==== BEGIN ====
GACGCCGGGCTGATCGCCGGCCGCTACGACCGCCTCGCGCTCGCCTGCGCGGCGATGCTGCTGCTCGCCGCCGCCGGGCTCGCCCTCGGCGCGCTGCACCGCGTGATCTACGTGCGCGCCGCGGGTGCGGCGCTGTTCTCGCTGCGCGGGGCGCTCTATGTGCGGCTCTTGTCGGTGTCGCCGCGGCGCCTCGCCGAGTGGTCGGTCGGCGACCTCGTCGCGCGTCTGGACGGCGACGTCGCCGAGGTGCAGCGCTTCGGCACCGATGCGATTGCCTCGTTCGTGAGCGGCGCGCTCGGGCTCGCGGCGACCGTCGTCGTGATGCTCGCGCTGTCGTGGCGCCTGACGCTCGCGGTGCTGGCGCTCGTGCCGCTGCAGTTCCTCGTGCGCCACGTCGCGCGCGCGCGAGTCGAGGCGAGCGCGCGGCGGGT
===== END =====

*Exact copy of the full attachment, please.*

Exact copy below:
GACGCCGGGCTGATCGCCGGCCGCTACGACCGCCTCGCGCTCGCCTGCGCGGCGATGCTGCTGCTCGCCGCCGCCGGGCTCGCCCTCGGCGCGCTGCACCGCGTGATCTACGTGCGCGCCGCGGGTGCGGCGCTGTTCTCGCTGCGCGGGGCGCTCTATGTGCGGCTCTTGTCGGTGTCGCCGCGGCGCCTCGCCGAGTGGTCGGTCGGCGACCTCGTCGCGCGTCTGGACGGCGACGTCGCCGAGGTGCAGCGCTTCGGCACCGATGCGATTGCCTCGTTCGTGAGCGGCGCGCTCGGGCTCGCGGCGACCGTCGTCGTGATGCTCGCGCTGTCGTGGCGCCTGACGCTCGCGGTGCTGGCGCTCGTGCCGCTGCAGTTCCTCGTGCGCCACGTCGCGCGCGCGCGAGTCGAGGCGAGCGCGCGGCGGGT